Id. at 87, 464 S.E.2d at 729.

        While this Court has enforced the principles of Rule 9(b) and has rendered opinions based upon inadequacy of pleadings pursuant to Rule 9(b), it has not delineated any precise definition of the specificity with which the allegation of fraud must be made. Our prior forays, as outlined above, have been rather limited and have resulted in conclusions based upon total absence of an allegation of fraud in Hager, a determination that the respondents were clearly informed of the allegations against them in Chamberlaine, and absence of any factual basis for the assertion of "fraudulent misrepresentations" in Croston. Our history of dealing with implementation of Rule 9(b) has simply not provided any close cases, such as the present one, requiring more exhaustive evaluation. In the case sub judice, the plaintiff filed three separate complaints, none of which alleged fault with the particularity required by Rule 9(b). In the bill of particulars,See footnote 2 2 set forth in its entirety in the majority opinion, the plaintiff did allege additional facts upon which to predicate the fraud claim.See footnote 3 3

Thus, this case is readily distinguishable from Croston where absolutely no facts were pled. The question for our determination is how much is enough. At what point in recitation of the particulars of the allegation of the fraud claim is Rule 9(b) satisfied? Since our law on this subject is sparse, it is helpful to examine other jurisdictions.

II. The Federal Approach
                   A. Specificity

        Applying Rule 9(b) of the Federal Rules of Civil Procedure, identical to the West Virginia version, in Haroco, Inc. v. American National Bank & Trust Co., 747 F.2d 384 (7th Cir.1984), aff'd per curiam, 473 U.S. 606, 105 S.Ct. 3291, 87 L.Ed.2d 437 (1985), the Seventh Circuit Court of Appeals emphasized that a fraud pleading need not be as specific as a criminal bill of particulars and concluded that Rule 9(b) was satisfied where "the complaint adequately specified the transactions, the content of the allegedly false representations, and the identities of those involved." 747 F.2d at 404-05.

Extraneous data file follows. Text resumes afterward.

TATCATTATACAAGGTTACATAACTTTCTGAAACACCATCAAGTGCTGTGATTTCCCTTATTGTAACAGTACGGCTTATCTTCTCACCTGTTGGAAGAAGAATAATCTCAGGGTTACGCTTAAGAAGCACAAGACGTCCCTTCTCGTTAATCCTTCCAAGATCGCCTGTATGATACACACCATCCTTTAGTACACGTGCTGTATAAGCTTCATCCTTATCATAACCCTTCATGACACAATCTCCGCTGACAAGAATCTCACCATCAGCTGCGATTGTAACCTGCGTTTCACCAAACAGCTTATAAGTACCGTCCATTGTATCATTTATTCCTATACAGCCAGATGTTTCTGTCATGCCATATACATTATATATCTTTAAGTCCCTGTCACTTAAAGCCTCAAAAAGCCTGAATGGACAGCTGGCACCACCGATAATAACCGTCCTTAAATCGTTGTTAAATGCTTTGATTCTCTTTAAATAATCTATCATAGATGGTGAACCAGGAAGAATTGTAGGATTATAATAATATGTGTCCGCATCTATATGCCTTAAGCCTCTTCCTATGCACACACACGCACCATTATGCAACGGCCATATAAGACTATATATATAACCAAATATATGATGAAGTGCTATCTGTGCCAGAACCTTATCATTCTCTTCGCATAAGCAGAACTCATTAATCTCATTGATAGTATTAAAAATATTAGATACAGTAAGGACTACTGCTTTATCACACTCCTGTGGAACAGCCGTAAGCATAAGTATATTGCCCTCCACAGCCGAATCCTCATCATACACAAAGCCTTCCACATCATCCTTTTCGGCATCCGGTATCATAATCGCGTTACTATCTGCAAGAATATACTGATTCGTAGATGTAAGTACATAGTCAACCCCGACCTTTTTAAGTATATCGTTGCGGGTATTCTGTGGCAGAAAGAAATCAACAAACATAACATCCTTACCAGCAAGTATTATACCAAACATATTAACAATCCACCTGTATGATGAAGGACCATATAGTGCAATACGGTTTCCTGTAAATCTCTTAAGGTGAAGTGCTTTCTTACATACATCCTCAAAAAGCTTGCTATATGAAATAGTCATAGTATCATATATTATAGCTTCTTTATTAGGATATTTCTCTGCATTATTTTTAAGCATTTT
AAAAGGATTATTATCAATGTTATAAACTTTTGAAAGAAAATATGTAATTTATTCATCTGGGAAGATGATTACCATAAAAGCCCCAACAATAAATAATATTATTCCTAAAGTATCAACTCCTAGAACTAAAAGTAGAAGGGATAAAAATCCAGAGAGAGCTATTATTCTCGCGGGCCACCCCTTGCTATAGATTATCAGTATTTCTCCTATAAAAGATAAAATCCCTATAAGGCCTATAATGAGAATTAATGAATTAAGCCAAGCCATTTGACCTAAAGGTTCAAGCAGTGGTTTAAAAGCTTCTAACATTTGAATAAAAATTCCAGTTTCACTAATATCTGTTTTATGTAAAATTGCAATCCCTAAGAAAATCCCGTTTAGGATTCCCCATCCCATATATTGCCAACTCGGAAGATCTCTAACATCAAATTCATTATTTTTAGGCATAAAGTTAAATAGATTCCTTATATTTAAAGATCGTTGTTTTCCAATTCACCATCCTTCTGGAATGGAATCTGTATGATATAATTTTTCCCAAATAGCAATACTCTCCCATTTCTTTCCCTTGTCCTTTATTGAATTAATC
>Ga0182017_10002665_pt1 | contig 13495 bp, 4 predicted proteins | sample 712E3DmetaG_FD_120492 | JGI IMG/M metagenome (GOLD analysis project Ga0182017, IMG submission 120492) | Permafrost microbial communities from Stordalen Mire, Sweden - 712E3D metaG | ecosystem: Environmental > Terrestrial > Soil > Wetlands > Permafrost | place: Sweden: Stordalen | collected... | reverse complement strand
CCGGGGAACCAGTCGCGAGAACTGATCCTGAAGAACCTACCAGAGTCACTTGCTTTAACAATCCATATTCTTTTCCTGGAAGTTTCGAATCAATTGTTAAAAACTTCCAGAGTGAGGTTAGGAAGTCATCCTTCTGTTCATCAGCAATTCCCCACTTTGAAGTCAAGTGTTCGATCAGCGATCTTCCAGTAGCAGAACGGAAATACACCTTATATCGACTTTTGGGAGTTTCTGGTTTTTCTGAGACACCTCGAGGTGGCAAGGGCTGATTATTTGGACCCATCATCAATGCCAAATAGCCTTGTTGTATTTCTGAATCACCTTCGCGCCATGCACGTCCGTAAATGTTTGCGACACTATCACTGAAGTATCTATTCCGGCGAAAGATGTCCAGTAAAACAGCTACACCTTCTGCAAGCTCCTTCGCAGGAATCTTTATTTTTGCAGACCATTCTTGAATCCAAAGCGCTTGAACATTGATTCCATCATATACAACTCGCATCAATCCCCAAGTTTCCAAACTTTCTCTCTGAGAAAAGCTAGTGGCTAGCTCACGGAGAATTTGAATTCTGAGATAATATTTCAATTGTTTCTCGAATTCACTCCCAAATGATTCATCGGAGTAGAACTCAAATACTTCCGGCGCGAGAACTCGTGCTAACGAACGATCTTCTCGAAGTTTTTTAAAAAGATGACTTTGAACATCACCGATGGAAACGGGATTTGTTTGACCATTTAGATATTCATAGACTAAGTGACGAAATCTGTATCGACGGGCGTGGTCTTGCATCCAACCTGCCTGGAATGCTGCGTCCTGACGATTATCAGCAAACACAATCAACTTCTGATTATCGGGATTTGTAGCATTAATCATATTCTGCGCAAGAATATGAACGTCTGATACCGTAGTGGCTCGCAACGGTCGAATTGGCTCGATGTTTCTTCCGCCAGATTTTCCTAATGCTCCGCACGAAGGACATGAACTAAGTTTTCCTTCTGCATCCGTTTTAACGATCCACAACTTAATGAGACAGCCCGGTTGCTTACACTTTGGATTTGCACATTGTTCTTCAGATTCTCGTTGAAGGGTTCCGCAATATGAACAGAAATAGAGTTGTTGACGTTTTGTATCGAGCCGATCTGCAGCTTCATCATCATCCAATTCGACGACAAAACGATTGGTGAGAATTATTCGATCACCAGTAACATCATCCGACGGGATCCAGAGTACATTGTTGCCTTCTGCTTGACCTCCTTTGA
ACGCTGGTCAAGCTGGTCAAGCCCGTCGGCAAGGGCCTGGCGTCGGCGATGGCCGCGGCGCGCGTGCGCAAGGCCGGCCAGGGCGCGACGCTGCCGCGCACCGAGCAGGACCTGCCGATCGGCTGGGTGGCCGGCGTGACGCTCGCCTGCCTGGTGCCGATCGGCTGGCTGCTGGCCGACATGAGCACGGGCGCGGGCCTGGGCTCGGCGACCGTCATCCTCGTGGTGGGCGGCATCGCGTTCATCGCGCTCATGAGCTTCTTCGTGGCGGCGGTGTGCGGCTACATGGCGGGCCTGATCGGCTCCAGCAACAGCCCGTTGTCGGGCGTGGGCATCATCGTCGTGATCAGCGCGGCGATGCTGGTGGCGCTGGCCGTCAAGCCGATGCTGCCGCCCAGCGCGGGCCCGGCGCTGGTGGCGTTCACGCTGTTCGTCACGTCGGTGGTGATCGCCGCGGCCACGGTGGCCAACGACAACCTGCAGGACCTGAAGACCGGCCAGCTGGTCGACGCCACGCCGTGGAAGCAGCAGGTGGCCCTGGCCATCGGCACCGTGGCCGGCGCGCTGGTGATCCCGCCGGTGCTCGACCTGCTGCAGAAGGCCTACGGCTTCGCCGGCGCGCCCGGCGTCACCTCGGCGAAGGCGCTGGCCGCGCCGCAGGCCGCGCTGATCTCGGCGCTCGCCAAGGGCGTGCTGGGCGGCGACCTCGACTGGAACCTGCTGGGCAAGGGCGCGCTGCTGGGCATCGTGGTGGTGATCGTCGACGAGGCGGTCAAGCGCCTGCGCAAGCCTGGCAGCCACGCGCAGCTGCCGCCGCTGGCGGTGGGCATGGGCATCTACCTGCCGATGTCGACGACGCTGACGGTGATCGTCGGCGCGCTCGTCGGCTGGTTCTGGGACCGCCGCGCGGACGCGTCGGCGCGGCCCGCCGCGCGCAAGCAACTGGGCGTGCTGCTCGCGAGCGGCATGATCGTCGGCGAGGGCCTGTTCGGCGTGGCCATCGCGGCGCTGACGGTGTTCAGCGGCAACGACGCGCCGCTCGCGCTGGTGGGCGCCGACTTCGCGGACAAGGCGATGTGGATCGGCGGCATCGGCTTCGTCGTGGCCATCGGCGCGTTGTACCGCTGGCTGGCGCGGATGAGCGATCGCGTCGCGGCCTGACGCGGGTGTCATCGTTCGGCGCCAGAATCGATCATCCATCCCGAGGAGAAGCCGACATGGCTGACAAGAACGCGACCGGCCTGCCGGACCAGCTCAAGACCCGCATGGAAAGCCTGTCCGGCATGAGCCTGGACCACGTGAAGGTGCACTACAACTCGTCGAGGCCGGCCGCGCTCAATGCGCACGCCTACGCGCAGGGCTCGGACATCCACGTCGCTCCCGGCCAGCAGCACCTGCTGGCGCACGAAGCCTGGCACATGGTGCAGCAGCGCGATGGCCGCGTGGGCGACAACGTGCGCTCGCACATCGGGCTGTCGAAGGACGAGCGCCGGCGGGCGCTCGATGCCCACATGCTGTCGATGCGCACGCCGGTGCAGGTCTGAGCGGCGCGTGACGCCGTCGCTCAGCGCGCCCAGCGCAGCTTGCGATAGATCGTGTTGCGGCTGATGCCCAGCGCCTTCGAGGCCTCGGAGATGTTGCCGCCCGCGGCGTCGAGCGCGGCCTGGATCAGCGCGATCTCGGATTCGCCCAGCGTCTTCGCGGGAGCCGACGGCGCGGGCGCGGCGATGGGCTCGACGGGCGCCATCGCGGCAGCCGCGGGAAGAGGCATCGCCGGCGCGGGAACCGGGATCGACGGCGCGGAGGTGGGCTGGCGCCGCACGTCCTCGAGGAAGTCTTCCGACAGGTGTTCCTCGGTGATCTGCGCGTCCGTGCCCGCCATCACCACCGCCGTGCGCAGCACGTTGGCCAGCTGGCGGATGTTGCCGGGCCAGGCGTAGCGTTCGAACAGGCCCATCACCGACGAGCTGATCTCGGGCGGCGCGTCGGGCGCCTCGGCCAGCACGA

The Seventh Circuit has repeatedly instructed that Rule 9(b) requires the plaintiff to plead in detail the "who, what, when, where, and how" of the circumstances constituting the alleged fraud. Cumis Ins. Soc'y, Inc. v. Peters, 983 F.Supp. 787, 792-93 (N.D. Ill. 1997); DiLeo v. Ernst & Young, 901 F.2d 624, 627 (7th Cir. 1990). As the Seventh Circuit noted in DiLeo, "[a]lthough states of mind may be pleaded generally, the 'circumstances' must be pleaded in detail. This means the who, what, when, where, and how: the first paragraph of any newspaper story." Id.

B. Purposes of Rule 9(b) as Guidance

        In evaluating the sufficiency of the pleading under Rule 9(b), a tribunal must be guided by the purposes of Rule 9(b). Reshal Assocs., Inc. v. Long Grove Trading Co., 754 F.Supp. 1226, 1230 (N.D.Ill. 1990) ("Rule 9(b) must not be applied blindly, but rather must be applied in view of its purposes. . . ."); Shields on Behalf of Sundstrand Corp. v. Erickson, 710 F.Supp. 686, 689-90 (N.D.Ill. 1989). This Court has simply stated that the purpose is to permit the party charged with fraud the opportunity to prepare a defense. Hager, 161 W. Va. at 283, 241 S.E.2d at 923. Other jurisdictions have described the purpose as three-fold: "(1) protecting a defendant's reputation from harm; (2) minimizing 'strike suits' and 'fishing expeditions'; and (3) providing notice of the claim to the adverse party."

Vicom, Inc. v. Harbridge Merchant Servs. Inc., 20 F.3d 771, 777 (7th Cir. 1994). Reshal Associates also defined the purposes as three-fold:
        (1) to inform the defendants of the nature of the claimed wrong and enable them to formulate an effective response and defense; (2) to eliminate the filing of a conclusory complaint as a pretext for using discovery to uncover wrongs; and (3) to protect defendants from unfounded charges of fraud which may injure their reputations.

754 F.Supp at 1230.